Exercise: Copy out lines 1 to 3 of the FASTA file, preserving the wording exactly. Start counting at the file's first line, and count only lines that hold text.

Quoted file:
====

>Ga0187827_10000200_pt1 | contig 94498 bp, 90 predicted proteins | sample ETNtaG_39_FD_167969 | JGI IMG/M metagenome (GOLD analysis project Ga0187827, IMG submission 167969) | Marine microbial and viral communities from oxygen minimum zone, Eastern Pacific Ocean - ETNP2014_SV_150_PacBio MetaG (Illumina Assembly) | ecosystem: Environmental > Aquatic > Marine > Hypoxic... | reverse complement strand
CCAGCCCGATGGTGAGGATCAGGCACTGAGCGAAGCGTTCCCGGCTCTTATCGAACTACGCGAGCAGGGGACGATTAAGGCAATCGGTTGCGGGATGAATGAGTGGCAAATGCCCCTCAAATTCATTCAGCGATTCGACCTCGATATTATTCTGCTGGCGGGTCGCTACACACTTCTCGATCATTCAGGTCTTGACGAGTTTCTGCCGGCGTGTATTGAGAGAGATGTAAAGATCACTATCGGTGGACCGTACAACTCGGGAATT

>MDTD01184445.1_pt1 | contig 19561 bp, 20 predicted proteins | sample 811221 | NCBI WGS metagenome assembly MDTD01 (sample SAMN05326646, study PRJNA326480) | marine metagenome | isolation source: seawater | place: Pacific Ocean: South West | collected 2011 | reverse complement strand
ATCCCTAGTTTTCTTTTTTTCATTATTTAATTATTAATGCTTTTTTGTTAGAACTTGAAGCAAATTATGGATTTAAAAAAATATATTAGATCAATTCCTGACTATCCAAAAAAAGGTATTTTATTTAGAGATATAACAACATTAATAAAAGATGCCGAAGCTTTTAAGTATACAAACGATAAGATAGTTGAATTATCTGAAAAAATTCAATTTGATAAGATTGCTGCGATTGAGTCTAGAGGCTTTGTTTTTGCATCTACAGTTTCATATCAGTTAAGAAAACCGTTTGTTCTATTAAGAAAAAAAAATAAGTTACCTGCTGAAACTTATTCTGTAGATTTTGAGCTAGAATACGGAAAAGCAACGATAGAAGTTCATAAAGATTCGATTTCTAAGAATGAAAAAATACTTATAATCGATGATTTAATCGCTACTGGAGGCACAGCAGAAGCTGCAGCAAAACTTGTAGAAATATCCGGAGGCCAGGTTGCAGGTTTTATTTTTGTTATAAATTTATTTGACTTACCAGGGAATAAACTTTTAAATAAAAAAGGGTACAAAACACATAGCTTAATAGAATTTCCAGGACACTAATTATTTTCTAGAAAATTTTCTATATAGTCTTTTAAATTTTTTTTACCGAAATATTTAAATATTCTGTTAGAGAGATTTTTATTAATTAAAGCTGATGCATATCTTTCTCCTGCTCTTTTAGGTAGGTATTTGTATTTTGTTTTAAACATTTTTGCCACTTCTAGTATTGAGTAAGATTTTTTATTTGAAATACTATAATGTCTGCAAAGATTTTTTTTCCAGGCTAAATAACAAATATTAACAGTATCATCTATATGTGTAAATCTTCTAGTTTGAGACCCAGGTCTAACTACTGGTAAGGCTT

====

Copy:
>Ga0187827_10000200_pt1 | contig 94498 bp, 90 predicted proteins | sample ETNtaG_39_FD_167969 | JGI IMG/M metagenome (GOLD analysis project Ga0187827, IMG submission 167969) | Marine microbial and viral communities from oxygen minimum zone, Eastern Pacific Ocean - ETNP2014_SV_150_PacBio MetaG (Illumina Assembly) | ecosystem: Environmental > Aquatic > Marine > Hypoxic... | reverse complement strand
CCAGCCCGATGGTGAGGATCAGGCACTGAGCGAAGCGTTCCCGGCTCTTATCGAACTACGCGAGCAGGGGACGATTAAGGCAATCGGTTGCGGGATGAATGAGTGGCAAATGCCCCTCAAATTCATTCAGCGATTCGACCTCGATATTATTCTGCTGGCGGGTCGCTACACACTTCTCGATCATTCAGGTCTTGACGAGTTTCTGCCGGCGTGTATTGAGAGAGATGTAAAGATCACTATCGGTGGACCGTACAACTCGGGAATT

>MDTD01184445.1_pt1 | contig 19561 bp, 20 predicted proteins | sample 811221 | NCBI WGS metagenome assembly MDTD01 (sample SAMN05326646, study PRJNA326480) | marine metagenome | isolation source: seawater | place: Pacific Ocean: South West | collected 2011 | reverse complement strand